Getting to Grips with Dairy Herd Health

UK - Maintaining the health of the dairy herd at a time when the spotlight is on issues of animal welfare and sustainability and the demand is to produce more food economically is a challenge for all dairy farmers, writes Chris Harris.
calendar icon 11 March 2013
clock icon 2 minute read

Dairy Herd Health, published by CABI, puts together a series of papers from various authors covering the basis of maintaining herd health and signalling important areas of concern and areas for attention.

The book focuses on disease prevention at the herd level, but the editors stress that this does not mean that the health of individual animals is not important.

The ethos behind the book is that in modern farming systems, preventing disease at the population level will ultimately be more rewarding.

"If we get this right, we can improve the lives of many animals and reduce the need for individual interventions," the editors say.

Each chapter of the book deals with important areas of dairy herd health concerns.

The book aims to cover most of the important areas in sufficient detail to allow for even the inexperienced reader to put in place herd health programmes. It also aims to help the more experience herd health practitioners to look again at what they are doing and improve their practice.

The book adopts an evidence-based approach and backs up its message and advice with research literature.

The book sets out by looking at the concept of herd health and then looks at how practices have changed on the dairy farm. It discusses why have a herd health programme, how to establish pone and how to train staff.

It stresses that there needs to be good communication between the farmer and the cow health advisor. The books says that working as a team is essential to good cow herd health.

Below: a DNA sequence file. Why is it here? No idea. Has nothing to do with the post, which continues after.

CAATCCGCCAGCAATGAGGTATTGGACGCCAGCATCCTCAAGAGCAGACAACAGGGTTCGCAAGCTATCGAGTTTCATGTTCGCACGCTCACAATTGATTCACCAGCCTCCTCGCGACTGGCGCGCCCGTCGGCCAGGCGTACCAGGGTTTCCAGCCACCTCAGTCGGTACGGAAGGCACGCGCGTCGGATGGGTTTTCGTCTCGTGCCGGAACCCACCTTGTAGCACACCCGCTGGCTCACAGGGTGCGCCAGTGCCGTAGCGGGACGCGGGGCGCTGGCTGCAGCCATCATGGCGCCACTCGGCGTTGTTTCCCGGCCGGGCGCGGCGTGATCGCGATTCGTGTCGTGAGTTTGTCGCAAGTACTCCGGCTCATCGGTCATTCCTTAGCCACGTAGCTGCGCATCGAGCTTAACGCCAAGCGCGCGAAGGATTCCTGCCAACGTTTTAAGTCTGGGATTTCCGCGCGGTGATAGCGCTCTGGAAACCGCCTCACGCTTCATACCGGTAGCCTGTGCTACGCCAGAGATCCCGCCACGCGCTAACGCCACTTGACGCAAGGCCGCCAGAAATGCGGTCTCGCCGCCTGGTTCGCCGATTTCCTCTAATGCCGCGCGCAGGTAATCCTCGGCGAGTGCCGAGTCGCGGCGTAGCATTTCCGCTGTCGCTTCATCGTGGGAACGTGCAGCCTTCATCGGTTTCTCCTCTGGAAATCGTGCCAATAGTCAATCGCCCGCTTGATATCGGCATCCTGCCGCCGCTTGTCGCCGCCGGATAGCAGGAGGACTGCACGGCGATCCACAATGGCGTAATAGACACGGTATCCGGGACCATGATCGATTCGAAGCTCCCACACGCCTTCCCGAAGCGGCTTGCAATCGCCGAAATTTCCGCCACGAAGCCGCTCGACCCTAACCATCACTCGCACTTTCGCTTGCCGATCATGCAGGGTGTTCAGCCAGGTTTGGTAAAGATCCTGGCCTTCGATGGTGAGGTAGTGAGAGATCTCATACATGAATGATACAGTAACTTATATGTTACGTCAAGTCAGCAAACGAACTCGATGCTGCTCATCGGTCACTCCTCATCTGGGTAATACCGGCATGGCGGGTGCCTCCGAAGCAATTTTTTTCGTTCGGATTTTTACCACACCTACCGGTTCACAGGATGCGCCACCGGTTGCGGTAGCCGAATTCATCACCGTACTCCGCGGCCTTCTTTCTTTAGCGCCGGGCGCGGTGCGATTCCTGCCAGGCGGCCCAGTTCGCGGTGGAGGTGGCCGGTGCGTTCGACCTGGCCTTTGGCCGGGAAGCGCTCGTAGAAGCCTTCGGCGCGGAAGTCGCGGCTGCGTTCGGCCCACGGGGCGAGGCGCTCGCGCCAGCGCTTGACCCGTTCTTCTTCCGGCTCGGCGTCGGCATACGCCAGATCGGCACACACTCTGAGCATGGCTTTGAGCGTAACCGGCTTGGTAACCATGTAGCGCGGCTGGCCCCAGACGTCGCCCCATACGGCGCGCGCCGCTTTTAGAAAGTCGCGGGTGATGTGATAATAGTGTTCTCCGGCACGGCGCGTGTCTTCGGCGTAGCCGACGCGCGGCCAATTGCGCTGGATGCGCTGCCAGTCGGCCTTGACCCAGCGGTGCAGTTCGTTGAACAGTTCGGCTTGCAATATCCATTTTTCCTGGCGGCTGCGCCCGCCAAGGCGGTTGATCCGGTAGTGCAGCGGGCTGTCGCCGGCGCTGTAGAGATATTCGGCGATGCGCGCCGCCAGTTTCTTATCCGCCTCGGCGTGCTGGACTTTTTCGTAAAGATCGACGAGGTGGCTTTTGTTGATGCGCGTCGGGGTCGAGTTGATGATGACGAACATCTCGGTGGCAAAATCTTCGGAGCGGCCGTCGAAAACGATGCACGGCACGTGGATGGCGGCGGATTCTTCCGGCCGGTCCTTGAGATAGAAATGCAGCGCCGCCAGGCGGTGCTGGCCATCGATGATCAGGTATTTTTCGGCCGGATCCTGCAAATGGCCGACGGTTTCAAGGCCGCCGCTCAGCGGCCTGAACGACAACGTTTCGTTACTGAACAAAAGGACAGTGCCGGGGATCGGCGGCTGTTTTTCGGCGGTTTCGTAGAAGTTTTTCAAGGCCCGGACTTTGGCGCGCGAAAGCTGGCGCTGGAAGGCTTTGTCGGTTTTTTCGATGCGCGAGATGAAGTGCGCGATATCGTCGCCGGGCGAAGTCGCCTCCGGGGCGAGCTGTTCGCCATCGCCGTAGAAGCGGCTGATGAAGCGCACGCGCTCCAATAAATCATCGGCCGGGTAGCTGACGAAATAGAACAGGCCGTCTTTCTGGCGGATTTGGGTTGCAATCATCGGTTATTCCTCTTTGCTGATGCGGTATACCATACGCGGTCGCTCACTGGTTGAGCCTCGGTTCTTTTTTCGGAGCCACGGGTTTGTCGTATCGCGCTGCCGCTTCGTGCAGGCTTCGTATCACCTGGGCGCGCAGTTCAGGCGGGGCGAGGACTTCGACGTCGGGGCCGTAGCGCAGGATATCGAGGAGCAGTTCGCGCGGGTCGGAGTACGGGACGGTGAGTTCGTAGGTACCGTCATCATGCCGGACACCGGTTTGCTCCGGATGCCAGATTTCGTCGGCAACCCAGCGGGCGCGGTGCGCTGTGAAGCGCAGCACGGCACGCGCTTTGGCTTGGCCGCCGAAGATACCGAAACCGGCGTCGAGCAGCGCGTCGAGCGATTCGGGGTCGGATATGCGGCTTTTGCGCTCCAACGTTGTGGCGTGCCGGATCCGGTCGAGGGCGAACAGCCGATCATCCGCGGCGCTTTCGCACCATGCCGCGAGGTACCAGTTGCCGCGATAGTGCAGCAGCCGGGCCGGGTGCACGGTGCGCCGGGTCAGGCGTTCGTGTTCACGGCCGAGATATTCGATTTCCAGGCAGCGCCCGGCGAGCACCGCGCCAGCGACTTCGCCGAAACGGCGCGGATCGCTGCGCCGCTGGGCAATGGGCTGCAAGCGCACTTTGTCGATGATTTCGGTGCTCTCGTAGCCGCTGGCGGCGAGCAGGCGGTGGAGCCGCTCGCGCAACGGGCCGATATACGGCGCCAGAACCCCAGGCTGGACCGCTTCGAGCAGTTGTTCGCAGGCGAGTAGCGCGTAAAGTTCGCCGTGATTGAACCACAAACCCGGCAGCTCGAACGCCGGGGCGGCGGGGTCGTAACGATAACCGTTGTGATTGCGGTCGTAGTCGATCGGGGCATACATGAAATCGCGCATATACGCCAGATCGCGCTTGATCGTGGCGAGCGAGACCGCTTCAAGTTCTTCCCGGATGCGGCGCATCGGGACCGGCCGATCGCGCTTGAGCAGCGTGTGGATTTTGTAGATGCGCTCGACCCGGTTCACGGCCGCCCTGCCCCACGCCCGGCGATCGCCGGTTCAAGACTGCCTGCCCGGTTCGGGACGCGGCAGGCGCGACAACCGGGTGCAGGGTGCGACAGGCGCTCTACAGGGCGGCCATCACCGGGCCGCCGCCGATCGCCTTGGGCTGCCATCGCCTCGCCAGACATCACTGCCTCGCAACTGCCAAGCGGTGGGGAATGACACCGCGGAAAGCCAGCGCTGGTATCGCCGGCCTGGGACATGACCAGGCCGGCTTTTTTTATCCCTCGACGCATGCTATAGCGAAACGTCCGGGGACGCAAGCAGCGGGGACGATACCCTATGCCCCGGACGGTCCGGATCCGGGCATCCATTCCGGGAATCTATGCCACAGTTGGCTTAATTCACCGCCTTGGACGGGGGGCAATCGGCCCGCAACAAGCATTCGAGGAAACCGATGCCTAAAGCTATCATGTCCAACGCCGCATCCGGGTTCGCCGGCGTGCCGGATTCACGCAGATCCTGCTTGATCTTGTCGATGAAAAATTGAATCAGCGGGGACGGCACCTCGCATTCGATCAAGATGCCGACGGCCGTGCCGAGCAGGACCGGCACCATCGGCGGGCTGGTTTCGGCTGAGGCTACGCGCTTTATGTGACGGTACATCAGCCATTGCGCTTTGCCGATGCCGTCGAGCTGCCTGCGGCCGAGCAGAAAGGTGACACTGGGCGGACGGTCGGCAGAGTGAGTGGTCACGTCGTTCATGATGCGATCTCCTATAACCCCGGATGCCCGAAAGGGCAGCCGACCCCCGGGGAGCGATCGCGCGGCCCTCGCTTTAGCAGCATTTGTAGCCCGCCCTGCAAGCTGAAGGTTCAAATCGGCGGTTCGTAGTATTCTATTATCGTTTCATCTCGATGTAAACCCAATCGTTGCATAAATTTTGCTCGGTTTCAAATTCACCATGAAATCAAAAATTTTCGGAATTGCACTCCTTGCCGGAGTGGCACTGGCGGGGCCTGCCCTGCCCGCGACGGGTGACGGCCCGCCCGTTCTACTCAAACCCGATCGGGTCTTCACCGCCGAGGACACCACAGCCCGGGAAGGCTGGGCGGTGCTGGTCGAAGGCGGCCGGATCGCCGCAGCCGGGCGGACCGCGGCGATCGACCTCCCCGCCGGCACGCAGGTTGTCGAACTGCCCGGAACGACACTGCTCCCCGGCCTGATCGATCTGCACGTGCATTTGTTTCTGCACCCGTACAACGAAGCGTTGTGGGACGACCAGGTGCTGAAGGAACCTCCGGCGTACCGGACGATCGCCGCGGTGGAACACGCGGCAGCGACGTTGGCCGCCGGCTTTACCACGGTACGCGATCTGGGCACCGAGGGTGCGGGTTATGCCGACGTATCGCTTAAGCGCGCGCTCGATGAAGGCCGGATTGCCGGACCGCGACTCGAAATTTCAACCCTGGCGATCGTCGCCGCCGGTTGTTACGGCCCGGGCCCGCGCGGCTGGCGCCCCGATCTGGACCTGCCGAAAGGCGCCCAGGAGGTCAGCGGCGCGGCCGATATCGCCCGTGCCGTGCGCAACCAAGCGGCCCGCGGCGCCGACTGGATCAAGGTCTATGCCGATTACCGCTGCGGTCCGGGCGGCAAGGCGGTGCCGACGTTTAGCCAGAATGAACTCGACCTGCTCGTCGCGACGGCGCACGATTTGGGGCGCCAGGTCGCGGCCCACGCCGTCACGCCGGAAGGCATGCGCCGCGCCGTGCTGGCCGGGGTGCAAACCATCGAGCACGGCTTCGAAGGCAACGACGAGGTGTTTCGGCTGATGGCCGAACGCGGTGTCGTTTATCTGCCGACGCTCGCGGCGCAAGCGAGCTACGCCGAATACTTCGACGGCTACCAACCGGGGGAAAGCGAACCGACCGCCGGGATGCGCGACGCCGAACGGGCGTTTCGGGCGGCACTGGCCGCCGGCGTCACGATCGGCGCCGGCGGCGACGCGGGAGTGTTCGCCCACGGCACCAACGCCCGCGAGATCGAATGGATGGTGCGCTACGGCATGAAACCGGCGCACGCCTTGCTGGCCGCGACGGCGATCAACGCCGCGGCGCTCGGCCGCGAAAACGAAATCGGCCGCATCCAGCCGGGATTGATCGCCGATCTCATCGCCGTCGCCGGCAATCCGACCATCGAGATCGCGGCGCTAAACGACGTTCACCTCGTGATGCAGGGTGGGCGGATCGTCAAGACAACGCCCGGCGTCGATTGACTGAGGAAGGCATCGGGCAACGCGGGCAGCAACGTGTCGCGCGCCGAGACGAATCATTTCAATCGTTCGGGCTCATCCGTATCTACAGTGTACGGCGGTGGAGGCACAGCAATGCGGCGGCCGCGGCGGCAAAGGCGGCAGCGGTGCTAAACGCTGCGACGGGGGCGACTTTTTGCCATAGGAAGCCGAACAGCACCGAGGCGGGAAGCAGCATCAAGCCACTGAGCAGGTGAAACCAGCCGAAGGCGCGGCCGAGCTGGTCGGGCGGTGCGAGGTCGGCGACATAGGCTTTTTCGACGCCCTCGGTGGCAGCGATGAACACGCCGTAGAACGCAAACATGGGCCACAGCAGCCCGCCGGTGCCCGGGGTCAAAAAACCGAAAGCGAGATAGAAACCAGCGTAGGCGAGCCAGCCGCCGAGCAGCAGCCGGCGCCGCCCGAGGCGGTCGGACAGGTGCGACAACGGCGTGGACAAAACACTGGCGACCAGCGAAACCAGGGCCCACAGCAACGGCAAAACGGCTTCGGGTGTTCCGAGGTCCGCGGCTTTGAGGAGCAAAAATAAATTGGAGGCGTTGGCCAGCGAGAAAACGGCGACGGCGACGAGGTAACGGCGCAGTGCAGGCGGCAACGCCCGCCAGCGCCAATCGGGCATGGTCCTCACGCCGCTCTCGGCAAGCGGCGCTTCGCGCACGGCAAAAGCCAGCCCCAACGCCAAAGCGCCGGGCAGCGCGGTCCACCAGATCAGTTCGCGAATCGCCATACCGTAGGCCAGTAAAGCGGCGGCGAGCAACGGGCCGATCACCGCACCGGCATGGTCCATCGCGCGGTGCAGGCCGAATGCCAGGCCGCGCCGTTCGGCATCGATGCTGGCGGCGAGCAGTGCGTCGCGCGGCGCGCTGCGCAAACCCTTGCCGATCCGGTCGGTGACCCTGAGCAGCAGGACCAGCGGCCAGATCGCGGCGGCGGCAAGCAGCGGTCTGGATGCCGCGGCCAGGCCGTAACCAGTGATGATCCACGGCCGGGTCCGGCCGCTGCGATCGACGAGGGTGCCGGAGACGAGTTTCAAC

The book then discusses youngstock where it looks at rearing and mortality and disease in youngstock as well as financial considerations of rearing youngstock. It looks a monitoring the health of younstock through the neonatal stages including claving, pre-weaning, post-weaning, first calving and lactation periods and monitoring into culling in the adult herd.

It gives targets at each stage and summarises disease control.

The book then looks at herd reproduction and fertility, controlling mastitis and enhancing milk quality, controlling lameness, controlling infectious diseases including diagnostic tests and practical implementation of disease controls, nutrition management and food security and environmental issues.

The book is edited by Martin Green from the University of Nottingham together with a team including Andrew Bradley, James Breen, Helen Higgins, Chris Hudson and Jon Huxley also from the University of Nottingham, Jonathan Statham from Bishopton Veterinary Group, Laura Green from the University of Warwick and Alistair Hayton from Synergy Farm Health.

The book is available through the 5M Retail Shop.

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